|Re: [cdt-dev] CDT and Qt Creator|
Speaking as a user of Carbide, rather than one of its developers, here are some specifics from me:
-- Symbian has very specific ideas about project filesystem layout, as does Eclipse, and the two are fundamentally incompatible. Specifically:
-- Project files in Symbian-land are stored deep in a subdirectory, whilst Eclipse insists that .project and .cproject are at the outermost point which contains any relevant source code or headers.
-- Several Symbian projects may have the same 'outermost point' and thus conflict in Eclipse-land.
I know that the Carbide team and you yourself Doug have been fighting the Eclipse establishment to relax these rules, to little avail. I know you have hopes for EclipseFS. But meanwhile, this is responsible for a majority of the complexity.
-- The nature of projects themselves are a problem. Why shouldn't you just be able to work directly on Symbian project files? Why the need to create an Eclipse project? The Carbide team has done a great job of hiding it well using a slick import wizard, but it's still wrong.
-- And what's a workspace? Eclipse seems to want to copy, or at least link, my code into its own directory. Why? All my code has a fixed location in Symbian-land.
The Carbide team have jumped through some big hoops to get the Symbian build system to play nicely with CDT, and on the whole, it now works well. But there are is still untidiness round the edges:
-- CDT can't cope properly with multi-line error messages emitted by compilers. In C++ code full of templates, that leads to despair and hopelessness.
-- Build configurations are important for Symbian. In CDT they are hidden away. And, although Carbide could expose that feature more obviously in the UI, it still might not be smooth in terms of the settings which applied globally versus as part of a build configuration.
-- There's nothing Carbide or CDT can do about this, but Symbian builds are slow. I think there's a perception they're slower in the IDE (sometimes this is true, but either way, it's the perception that counts). The whole CDT experience seems hugely less slick when builds always take 5-20 minutes. It's not related to complexity, but it is probably one reason why people are put off Carbide.
-- The indexer is *great*. But...
-- Often things go grey when you've made a mistake, but there's no way to find out the error message until you spend 10 minutes building the project with a compiler. It just seems weird to a user to have two different things parsing the code. Why does the IDE know I've done something wrong but it won't tell me what? Seems weird to an end-user.
-- Likewise, you have to fiddle with two sets of macro definitions, include paths etc. The Carbide team has done a good job of hiding this but it's not transparent.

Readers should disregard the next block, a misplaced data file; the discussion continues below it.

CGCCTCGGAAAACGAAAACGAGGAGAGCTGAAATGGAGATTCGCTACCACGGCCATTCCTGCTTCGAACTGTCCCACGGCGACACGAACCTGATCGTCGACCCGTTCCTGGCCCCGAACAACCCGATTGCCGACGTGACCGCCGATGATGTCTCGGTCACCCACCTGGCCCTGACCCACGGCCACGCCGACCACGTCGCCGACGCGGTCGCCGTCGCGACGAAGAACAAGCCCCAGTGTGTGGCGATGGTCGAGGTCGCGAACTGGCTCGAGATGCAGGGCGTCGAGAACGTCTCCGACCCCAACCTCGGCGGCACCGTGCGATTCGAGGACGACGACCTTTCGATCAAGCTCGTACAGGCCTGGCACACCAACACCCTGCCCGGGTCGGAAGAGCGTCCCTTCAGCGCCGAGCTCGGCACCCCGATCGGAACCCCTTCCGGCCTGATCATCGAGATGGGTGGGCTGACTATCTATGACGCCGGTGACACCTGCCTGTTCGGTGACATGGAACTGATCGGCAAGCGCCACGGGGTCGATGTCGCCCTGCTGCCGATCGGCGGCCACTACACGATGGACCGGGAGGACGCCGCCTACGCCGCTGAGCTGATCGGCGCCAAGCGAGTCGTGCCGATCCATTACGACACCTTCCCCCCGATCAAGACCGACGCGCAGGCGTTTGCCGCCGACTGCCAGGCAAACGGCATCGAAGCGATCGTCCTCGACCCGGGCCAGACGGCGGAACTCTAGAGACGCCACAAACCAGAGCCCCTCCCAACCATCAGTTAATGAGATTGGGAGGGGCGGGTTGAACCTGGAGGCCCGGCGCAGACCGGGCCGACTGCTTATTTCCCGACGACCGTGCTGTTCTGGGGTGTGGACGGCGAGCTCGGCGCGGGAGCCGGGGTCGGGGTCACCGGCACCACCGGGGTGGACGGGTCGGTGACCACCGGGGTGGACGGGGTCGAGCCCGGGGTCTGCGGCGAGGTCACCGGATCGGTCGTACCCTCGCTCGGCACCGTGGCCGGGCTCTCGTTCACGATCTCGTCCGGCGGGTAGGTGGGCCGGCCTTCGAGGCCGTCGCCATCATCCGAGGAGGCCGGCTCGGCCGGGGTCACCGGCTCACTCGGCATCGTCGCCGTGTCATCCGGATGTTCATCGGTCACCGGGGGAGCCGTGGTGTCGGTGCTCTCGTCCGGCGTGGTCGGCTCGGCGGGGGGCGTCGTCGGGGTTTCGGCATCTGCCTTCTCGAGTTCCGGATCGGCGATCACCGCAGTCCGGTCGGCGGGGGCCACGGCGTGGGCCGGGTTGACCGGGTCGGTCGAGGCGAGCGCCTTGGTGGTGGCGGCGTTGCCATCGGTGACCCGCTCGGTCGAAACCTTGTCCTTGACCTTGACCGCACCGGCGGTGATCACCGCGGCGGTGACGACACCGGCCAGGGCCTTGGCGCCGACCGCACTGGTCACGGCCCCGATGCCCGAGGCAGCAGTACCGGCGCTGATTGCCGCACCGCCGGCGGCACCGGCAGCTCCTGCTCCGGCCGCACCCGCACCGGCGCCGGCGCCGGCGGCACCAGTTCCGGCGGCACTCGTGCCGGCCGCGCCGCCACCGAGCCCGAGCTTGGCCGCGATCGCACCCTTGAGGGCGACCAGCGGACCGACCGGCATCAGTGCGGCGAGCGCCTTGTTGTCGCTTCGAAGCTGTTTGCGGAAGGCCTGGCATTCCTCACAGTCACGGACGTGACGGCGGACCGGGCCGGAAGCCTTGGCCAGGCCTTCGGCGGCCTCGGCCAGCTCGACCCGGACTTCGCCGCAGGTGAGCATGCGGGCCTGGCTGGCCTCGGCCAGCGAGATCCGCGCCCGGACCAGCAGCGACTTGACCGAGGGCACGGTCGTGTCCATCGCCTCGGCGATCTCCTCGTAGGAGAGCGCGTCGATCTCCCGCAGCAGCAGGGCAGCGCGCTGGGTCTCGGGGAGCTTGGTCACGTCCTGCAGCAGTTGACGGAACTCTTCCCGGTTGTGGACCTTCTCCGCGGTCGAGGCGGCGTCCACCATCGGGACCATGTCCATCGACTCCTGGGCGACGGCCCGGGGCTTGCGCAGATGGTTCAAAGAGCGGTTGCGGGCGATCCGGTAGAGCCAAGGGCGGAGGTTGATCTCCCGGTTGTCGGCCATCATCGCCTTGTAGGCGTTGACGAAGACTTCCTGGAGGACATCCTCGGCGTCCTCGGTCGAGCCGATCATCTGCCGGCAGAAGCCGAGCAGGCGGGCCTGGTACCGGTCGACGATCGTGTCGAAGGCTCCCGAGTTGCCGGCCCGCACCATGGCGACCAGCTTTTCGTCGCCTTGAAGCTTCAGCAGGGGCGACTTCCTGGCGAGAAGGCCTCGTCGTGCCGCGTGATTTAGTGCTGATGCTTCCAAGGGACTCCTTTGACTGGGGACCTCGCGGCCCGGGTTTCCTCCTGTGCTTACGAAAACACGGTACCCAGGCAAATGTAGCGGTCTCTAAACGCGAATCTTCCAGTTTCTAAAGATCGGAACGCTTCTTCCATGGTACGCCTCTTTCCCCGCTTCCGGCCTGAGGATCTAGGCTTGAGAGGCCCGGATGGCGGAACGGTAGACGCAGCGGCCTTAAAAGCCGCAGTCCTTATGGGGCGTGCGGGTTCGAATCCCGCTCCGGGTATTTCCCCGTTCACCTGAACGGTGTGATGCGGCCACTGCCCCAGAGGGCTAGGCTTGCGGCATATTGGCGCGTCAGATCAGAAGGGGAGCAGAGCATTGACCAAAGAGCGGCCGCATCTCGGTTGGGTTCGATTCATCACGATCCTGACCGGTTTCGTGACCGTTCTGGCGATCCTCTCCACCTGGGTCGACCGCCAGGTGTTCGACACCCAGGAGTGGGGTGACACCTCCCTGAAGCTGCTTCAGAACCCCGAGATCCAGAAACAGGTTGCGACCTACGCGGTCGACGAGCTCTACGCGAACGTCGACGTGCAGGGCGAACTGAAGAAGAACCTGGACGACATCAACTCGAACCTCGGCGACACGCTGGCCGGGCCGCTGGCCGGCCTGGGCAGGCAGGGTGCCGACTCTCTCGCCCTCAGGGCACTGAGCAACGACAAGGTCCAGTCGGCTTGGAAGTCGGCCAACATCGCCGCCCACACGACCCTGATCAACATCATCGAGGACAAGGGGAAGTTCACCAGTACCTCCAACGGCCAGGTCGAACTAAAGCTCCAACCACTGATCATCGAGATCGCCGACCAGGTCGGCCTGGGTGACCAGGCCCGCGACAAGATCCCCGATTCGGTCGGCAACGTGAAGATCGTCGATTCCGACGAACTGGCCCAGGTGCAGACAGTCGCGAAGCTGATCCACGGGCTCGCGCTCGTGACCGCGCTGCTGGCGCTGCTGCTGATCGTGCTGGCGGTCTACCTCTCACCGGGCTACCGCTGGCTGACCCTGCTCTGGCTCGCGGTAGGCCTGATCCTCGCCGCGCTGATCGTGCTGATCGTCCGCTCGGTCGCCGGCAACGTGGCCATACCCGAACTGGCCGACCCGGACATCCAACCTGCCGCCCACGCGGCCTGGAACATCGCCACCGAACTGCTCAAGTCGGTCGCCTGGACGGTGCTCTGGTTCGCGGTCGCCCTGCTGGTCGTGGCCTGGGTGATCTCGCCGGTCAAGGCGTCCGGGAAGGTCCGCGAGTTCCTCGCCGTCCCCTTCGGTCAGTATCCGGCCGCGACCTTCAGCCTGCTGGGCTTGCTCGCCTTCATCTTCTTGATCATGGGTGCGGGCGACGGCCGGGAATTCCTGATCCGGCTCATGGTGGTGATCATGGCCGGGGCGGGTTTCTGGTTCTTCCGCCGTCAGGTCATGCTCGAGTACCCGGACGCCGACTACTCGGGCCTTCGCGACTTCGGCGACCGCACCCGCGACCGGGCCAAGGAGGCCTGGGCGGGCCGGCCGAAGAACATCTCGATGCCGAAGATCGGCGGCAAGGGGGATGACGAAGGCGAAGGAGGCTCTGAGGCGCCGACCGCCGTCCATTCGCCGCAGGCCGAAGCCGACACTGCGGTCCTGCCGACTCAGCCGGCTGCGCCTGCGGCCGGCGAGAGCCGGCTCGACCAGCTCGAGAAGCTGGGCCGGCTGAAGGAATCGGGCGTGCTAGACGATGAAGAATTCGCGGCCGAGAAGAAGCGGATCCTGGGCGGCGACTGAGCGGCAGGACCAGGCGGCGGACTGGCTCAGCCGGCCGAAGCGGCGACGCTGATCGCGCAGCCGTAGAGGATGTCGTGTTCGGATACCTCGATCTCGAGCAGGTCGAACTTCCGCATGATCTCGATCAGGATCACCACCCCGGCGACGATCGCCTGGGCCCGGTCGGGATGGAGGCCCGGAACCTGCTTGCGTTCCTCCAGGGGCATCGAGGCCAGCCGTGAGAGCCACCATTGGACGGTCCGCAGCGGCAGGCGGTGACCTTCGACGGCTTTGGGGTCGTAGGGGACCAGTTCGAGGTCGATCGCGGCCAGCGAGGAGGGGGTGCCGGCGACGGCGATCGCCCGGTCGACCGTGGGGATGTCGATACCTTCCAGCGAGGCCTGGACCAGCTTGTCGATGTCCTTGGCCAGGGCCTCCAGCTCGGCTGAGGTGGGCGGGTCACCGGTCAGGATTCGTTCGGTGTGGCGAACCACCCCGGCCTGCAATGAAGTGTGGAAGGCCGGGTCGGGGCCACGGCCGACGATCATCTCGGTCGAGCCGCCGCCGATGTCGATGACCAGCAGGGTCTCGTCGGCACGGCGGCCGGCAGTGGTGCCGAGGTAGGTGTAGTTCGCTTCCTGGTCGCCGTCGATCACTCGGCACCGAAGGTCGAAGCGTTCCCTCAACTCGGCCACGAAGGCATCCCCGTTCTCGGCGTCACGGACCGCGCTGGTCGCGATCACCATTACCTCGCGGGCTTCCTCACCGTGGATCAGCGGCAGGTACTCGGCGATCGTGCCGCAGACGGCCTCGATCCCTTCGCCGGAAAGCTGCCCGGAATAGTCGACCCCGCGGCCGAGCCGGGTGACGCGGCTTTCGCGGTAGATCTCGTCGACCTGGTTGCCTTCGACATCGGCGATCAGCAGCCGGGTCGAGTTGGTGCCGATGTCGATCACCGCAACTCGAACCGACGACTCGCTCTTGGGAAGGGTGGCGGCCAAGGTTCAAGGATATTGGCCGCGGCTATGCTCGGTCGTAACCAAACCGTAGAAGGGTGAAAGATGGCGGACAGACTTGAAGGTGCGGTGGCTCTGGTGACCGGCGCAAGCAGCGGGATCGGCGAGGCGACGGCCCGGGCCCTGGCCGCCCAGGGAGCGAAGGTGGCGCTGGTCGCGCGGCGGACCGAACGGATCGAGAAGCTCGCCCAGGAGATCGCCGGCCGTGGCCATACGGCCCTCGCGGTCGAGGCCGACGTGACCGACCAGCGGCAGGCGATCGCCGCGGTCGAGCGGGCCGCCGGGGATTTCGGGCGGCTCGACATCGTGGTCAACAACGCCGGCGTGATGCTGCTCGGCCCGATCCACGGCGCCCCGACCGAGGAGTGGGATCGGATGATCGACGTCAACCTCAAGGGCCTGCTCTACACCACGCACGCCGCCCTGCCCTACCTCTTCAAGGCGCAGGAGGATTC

-- Unfortunately the indexer still isn't quite perfect. For example the call hierarchy sometimes just stops. Which is a shame because when it works, it's terrific. But the fact that you can't quite trust its results makes everything seem complex.
-- Launch configurations are useful. All the (fairly recent) efforts to hide/automate them are also useful. But they still seem to lurk as something sinister behind the scenes which users eventually will have to understand. The need for them is not obvious in Symbian-land.
-- The debug view is a pain. You seem to have to click in it before you can use debug keys, or at least it's possible for it to lose focus. Debugging should be a global operation, not stuck in some funny little pane. This may be Carbide-specific; I don't know.
-- "Hard to learn" - to be a confident user of Carbide, you have to understand a perspective, a view, an editor, a plugin, a workspace, a project, a build configuration, a launch configuration, and probably a bit more. All of these are Eclipse terminology.
-- You just don't want to have to learn 10 more concepts when you're already struggling with the Symbian weirdness!
-- I imagine most Carbide users need to install Subversive pretty quickly. Then not only do they have to struggle with understanding plugins, update sites, etc. but they also have to contend with the Eclipse IP process, or specifically its implications meaning the key bits of Subversive are squirreled away on someone else's website. Sigh. It's enough to drive me mad and I must have installed it a dozen times. Still, things are improving in that specific area now.
-- Eclipse keystrokes differ from the rest of the world's.
-- Carbide's greatest value is in the indexer features hidden behind obscure keystrokes. Sadly I think most Carbide users don't get far enough to learn F3, ctrl-o, ctrl-alt-h, ctrl-t, etc.
I use Eclipse, Carbide and CDT all the time. For me, the power of the indexer makes it all worthwhile. But I must admit, if I were to try to create a simple IDE for Symbian beginners, I probably wouldn't start with Eclipse!
On 11 Dec 2009, at 23:09, Doug Schaefer wrote:
Instead of talking in generalities, I'd prefer to talk with specifics. Saying Carbide is hard to learn, what exactly about it is it hard to learn? Is it things in the CDT or Eclipse platform or things Carbide has added on top? Is it creating projects? Is it setting up builds? Is it launching debug sessions? Is it creating files? Is it too many choices? Would adding wizards in strategic places make the CDT easier to learn?
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